The centre-forward position in football is the most coveted. The reason is simple. A centre forward scores the most goals in a team and often gets all the plaudits. Almost every kid playing football wants to become a striker, but only few go on to succeed. The reason again is simple. It’s the most difficult position on a football pitch. Scoring a goal is, perhaps, the hardest thing to do in football.

While those few who make it might be superior in terms of skill, what truly sets them apart is the sheer desire to score goals.

In Indian football, good strikers have always been a rare commodity. Few have come and gone leaving their mark, but none of them quite left an impression like Nigeria’s Ranti Martins, the all-time leading goalscorer in Indian league football. Having spent 12 years playing his trade in Indian football, he notched up more than 200 goals.

After spells in Malaysia and the United States, Martins reportedly hung up his boots on Tuesday.

For him too, the separating factor was the hunger to find the back of the net.

“He could do anything to score goals. Absolutely anything. He was the most lethal box striker in Indian football,” Arnab Mondal, former India and East Bengal defender who was an opponent as well as a teammate of Martins told

In his 12-year career in India, Martins was the top scorer in a season on seven occasions and with three different teams out of the five he played for.

He won five national league titles (two in erstwhile NFL and three I-League), one Federation Cup and one Durand Cup during his time in India, a trophy haul that was largely made possible due to his prowess in front of goal with various clubs.

“The team that Ranti played for always had a psychological advantage over the other team. This was true for every team he played for in India,” Mondal, Martin’s teammate at East Bengal said.

“He could score a goal at any time and knowing that kept the team morale up even when the team struggled. In crunch situations, Ranti took responsibility and delivered. It gave the team confidence and made opponents wary,” he added.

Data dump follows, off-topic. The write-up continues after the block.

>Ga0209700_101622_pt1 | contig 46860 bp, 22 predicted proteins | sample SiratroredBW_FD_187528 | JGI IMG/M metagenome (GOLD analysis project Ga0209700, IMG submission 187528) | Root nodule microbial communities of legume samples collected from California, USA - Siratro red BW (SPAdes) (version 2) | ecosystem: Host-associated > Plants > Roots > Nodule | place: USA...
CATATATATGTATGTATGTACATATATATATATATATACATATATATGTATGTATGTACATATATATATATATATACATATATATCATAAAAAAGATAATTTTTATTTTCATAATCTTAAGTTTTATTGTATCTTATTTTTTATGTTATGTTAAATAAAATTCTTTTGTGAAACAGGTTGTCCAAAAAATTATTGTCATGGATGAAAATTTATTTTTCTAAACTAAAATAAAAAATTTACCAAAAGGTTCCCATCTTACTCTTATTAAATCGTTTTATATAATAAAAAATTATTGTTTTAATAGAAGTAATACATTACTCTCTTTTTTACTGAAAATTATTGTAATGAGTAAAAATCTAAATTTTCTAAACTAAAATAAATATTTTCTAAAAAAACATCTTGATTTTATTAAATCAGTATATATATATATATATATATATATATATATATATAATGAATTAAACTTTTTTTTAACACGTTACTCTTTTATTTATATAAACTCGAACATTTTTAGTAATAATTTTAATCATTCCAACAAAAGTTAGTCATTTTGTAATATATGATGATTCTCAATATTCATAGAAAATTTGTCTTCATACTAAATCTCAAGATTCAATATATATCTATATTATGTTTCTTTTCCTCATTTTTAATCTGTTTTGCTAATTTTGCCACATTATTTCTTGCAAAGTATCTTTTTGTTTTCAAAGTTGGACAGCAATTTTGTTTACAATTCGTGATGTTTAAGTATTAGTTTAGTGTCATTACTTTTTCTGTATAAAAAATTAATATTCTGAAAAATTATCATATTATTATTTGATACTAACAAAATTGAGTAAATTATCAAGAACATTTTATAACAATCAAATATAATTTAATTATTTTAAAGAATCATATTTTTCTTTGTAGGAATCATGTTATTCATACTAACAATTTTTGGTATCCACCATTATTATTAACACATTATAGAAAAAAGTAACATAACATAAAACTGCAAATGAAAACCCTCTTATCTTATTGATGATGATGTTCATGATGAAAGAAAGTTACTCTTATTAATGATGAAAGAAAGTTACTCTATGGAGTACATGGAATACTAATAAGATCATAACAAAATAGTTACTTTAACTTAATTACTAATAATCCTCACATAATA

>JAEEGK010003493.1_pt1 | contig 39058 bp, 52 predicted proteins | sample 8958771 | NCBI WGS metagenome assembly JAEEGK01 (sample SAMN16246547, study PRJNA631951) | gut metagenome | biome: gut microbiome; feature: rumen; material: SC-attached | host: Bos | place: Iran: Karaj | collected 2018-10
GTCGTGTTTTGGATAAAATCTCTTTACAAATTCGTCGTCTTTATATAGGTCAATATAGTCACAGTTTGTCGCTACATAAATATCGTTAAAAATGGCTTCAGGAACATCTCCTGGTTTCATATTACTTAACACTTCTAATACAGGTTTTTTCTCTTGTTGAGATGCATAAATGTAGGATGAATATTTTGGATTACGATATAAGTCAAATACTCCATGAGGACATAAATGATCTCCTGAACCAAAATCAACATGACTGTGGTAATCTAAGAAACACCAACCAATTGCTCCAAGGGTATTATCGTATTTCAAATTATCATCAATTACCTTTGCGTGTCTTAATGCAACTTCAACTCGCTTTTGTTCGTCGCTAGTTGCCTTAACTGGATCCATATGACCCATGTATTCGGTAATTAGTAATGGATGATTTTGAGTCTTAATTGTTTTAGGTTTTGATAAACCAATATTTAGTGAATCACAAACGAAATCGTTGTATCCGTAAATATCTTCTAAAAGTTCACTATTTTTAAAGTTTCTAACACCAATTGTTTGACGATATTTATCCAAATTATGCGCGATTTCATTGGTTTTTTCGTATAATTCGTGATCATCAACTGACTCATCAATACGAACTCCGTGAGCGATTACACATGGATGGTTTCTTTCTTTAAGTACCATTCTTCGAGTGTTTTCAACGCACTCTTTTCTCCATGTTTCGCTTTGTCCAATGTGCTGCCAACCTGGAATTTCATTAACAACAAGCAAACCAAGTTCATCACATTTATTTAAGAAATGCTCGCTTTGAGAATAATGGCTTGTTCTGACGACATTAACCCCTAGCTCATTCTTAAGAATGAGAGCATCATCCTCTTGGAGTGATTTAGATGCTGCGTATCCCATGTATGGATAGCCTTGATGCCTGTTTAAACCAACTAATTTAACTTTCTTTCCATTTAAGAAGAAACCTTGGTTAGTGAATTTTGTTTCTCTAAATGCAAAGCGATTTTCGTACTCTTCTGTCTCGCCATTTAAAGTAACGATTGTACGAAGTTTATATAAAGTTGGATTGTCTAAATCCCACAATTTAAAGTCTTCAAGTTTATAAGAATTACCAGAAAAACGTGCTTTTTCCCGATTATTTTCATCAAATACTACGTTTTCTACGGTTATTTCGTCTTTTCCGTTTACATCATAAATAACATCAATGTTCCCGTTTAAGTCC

Doubts at Dempo

Nigeria was one of Indian football clubs’ favourite places to look out for strikers. So when Martins first arrived in India in 2004, he was seen as one of many forwards from the African nation trying to cut a career in India.

Armando Colaco was in search of a new striker for his Dempo side. On the advice of then captain Majek Bolaji, Colaco invited Martins for a trial. The Nigerian was strongly built but not as tall as some of his compatriots who had previously played in India. A shade below six feet, Martins wasn’t exactly the big target man. He was instead a livewire inside the box who could finish really well. Bolaji was convinced of his compatriot’s great goal-scoring ability despite his slightly different physical attributes from his predecessors.

But what Colaco saw in his Nigerian trainee, differed from his captain’s findings.

“We called him to Goa for trials, but I was left disappointed with him,” Colaco told

“He was not up to it. I didn’t see the qualities in him that I was looking for. Maybe he was struggling to adapt to a new country. But after three weeks he started showing some good things and I understood what Bolaji was saying. I immediately signed him up,” he added.

It was a decision that would transform his own career as a coach and define the history of Dempo, a club that was finding its feet in the top division after suffering relegation a few years ago.

Read: Armando Colaco interview: Indian clubs don’t have faith in local football coaches

No looking back